It was from one such campaign that People Before Profit originally emerged in 2001. Residents, parents and teachers opposing the council’s plan to demolish Lewisham Bridge Primary School and replace it with a secondary school protested and circulated petitions, eventually persuading English Heritage to list the old school building, which took place in April 2009. Campaigners then occupied the roof to prevent the demolition of the rest of the school. The campaign was a success, and others have followed. Though the group remains unaffiliated to any political party, Ian Page and Chris Flood have become heavily involved in its activities.

Campaigning community

Page, Flood and Hamilton have achieved notable political success in Lewisham feeding off a solid streak of political activism that is not restricted to the working class. Though there are a number of council estates within the Telegraph Hill ward, and unemployment is higher than the national average at 7.6%, but the ward is also home to a large number of young professionals. Almost half of the population are aged between 20 and 44. Each March residents put on their own arts festival, fully funded by the community, suggesting a young and vibrant community capable of organising itself.

“In the past we’ve had big support from the council estates,” says Page. “But we actually got quite a lot of support from the more middle-class areas because there have been a lot of campaigns recently to defend facilities in that part of the ward which we’ve supported.”

Hamilton agrees.  “There are lots of interesting people who want to put things into the community,” he says. “People are willing to think differently, and they’re angry at these cuts to their services.”

It is for just that reason that Page is so committed to making sure that TUSC emerges from its post-election discussions with a renewed commitment to building an inclusive party that can offer a genuine alternative to Labour and challenge the coalition, which he feels has no real legitimacy.

“It has to progress,” he says. “We’re going to have the situation of a Lib Dem-Conservative coalition making billions of pounds of cuts, and Labour councils carrying out billions of pounds of cuts, and that whole question of political representation will come up, for no other reason than that.”

Uniting the left

There are major obstacles, though. The left has been traditionally divided and, with some exceptions, the majority of trade unions continue to pay their dues to the Labour Party. Page admits to such divisions but plays down their importance, blaming the union leadership for being “wedded to their big salaries” rather than loyal to their members.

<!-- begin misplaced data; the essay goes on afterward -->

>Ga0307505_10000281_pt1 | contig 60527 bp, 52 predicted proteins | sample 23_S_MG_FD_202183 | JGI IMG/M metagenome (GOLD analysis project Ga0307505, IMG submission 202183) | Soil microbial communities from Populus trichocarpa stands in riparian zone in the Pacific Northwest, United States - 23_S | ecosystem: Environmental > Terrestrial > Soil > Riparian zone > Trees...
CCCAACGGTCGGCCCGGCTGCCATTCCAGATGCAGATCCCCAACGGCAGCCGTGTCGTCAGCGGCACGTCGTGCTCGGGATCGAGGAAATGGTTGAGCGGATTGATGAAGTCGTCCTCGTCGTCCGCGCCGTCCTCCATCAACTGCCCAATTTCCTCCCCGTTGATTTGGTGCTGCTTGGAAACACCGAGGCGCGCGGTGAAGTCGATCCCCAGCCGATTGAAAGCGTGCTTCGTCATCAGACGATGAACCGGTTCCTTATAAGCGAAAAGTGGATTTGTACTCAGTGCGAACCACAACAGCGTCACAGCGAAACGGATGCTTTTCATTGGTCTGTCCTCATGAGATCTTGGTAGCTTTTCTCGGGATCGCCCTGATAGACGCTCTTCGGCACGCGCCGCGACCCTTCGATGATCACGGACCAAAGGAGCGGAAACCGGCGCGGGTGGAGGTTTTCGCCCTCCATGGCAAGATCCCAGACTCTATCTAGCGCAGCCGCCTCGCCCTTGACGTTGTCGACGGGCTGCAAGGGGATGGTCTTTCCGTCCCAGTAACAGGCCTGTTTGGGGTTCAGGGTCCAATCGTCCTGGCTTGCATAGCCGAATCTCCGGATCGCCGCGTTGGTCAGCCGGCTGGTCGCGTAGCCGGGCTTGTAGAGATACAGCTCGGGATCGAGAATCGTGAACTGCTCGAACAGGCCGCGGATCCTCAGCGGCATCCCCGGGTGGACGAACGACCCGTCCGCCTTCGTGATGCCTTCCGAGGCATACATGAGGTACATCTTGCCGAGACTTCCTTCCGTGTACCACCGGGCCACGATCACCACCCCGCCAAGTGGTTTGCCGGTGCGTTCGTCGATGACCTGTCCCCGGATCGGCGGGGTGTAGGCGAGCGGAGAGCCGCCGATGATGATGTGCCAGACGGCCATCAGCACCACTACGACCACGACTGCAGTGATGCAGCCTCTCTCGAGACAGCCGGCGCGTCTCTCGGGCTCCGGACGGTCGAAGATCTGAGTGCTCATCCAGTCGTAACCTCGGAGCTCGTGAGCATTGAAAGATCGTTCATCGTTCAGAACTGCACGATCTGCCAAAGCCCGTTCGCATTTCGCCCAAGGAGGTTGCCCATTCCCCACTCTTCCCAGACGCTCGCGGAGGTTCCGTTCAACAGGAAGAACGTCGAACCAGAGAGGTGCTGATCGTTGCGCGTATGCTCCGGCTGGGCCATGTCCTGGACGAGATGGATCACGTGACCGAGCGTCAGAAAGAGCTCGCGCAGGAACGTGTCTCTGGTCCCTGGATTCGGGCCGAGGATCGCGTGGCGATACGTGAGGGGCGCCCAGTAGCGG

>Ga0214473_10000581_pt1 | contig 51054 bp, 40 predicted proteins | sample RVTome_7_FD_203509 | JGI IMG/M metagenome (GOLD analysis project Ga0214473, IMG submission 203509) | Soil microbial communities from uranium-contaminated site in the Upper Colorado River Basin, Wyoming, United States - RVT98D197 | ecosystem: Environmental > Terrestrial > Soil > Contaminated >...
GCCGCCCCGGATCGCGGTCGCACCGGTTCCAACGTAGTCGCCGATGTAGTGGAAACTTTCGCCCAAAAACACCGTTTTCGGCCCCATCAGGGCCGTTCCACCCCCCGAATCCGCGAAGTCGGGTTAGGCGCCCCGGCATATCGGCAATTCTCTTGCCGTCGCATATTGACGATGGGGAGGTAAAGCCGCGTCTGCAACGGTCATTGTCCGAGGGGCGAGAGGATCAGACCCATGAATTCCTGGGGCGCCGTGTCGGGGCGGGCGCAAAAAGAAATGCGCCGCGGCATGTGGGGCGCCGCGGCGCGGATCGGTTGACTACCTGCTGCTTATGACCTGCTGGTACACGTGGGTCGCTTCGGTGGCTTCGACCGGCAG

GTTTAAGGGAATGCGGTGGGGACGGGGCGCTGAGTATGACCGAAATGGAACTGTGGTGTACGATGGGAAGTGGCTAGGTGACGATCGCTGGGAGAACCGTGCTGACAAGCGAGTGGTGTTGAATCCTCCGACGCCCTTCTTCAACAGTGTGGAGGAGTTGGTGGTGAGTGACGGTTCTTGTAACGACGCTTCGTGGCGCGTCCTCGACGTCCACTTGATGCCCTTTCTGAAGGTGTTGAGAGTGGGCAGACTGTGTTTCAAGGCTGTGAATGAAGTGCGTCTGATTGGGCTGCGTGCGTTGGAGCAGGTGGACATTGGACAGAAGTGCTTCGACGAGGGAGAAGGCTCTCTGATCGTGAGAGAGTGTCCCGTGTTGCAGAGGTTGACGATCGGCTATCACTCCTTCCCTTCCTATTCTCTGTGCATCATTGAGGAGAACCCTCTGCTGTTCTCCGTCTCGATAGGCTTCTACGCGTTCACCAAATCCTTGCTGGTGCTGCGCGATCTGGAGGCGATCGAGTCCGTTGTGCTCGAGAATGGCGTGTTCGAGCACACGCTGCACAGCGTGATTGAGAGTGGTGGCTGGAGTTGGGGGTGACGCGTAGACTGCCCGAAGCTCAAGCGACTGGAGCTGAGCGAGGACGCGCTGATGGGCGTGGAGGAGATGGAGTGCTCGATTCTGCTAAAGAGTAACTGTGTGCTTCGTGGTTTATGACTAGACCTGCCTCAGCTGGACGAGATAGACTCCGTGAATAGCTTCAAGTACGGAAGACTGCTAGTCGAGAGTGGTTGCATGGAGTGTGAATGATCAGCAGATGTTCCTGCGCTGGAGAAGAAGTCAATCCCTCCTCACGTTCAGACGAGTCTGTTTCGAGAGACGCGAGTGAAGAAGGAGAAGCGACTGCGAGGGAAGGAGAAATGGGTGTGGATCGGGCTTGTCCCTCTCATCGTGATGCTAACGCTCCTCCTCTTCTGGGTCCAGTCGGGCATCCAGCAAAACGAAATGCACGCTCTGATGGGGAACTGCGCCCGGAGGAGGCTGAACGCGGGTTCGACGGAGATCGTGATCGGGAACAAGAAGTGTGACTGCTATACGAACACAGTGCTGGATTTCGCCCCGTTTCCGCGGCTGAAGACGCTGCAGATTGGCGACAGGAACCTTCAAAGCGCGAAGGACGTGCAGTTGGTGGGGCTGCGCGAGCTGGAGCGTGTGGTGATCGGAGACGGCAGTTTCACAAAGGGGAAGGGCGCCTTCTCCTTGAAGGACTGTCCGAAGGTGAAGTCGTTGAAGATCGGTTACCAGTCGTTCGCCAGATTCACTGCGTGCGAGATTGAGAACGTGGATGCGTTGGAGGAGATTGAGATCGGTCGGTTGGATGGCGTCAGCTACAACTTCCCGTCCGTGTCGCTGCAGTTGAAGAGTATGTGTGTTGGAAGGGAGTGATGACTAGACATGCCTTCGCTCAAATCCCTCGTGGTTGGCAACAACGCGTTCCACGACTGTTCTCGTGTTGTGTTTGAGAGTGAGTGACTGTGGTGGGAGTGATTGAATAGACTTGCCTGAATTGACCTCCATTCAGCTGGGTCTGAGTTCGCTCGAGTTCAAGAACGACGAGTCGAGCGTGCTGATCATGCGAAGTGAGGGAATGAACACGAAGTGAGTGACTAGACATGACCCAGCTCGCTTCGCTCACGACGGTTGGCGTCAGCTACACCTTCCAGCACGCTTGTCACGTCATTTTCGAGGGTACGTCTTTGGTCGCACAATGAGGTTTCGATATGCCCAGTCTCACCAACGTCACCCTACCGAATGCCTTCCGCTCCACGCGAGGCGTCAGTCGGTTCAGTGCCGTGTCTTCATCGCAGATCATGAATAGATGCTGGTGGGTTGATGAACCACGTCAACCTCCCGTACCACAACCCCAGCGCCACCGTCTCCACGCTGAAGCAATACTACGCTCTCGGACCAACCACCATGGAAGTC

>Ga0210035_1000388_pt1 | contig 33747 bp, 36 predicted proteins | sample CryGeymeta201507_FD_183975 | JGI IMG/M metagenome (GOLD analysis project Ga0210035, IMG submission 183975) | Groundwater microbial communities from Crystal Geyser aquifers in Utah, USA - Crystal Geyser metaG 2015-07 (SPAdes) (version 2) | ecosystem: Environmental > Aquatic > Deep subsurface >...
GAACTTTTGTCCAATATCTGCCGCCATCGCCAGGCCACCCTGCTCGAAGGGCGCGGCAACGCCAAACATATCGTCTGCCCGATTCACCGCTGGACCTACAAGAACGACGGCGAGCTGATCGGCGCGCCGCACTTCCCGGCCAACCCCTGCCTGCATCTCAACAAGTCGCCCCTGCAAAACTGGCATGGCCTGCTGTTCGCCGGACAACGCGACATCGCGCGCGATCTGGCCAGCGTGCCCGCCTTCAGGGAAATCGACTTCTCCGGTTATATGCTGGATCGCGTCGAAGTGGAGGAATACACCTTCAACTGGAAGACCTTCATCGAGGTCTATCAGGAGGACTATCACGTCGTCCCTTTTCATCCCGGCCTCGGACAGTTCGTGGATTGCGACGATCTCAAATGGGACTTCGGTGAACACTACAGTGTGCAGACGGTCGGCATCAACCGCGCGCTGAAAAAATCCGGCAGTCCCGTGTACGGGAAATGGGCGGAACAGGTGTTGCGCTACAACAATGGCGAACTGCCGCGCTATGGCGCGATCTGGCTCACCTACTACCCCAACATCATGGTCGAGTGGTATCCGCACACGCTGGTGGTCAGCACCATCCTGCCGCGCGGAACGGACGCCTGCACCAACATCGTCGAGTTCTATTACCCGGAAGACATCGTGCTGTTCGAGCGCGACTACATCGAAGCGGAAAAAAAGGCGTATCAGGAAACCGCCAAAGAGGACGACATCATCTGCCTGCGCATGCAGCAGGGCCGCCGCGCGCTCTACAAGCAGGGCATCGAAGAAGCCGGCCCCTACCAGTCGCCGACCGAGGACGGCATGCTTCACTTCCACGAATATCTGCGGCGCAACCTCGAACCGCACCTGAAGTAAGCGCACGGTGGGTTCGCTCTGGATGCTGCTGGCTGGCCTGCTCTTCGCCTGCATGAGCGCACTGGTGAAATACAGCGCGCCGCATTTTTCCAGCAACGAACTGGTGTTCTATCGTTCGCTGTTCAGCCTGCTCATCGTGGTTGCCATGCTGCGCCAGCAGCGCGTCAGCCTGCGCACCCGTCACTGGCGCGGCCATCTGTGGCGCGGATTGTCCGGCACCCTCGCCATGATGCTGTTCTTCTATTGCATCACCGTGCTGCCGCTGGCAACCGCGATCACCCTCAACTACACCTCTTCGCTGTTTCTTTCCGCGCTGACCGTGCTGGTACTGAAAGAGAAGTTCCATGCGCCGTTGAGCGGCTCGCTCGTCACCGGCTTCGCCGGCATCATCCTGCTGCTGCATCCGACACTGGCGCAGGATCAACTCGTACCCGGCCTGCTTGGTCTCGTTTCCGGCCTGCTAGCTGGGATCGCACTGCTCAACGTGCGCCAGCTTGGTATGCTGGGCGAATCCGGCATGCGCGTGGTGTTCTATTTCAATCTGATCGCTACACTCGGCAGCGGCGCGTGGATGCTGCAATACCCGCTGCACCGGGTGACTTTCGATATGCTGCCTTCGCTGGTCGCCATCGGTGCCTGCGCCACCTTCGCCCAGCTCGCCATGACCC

“The left as a whole is divided but that’s because there are some quite genuine divisions,” he says. “But that’s not through some sort of Monty Python-type thing. We want to pull all those community activists in, all those trade unionists in, to build a party. And we would argue within it for socialist policy.

“We recruited some new young people just on this election campaign. It’s hard to be politically active when you see a Conservative government come in, but there are whole layers of people that are just looking for an alternative”.

He also feels that pressure from within the unions will eventually lead to a change in policy, and as recently as October last year postal workers in London used a consultative ballot to vote overwhelmingly for disaffiliation from Labour. Several branches of the National Union of Rail, Maritime and Transport Workers, as well as General Secretary Bob Crow, are already lending their support to the coalition.

“The support we got from RMT branches that supported us is vital,” he says. “It’s more important than us getting a bunch of lefties together and getting out some really smart material. It’s the fact that workers and shop stewards have said yes, we want to endorse you. Our members in trade unions actively campaign for disaffiliation from the Labour party and to sponsor candidates in elections that stand up for the trade unions and for socialist policy.”

With massive spending cuts on the agenda, one thing that Page, Hamilton and their comrades are certain of is that in Lewisham, and perhaps the rest of the country, there will be considerable anger, and this anger will make its way onto the streets. And Hamilton believes it will be them that take the lead.

“It’s up to us to try and direct that anger at the right people.”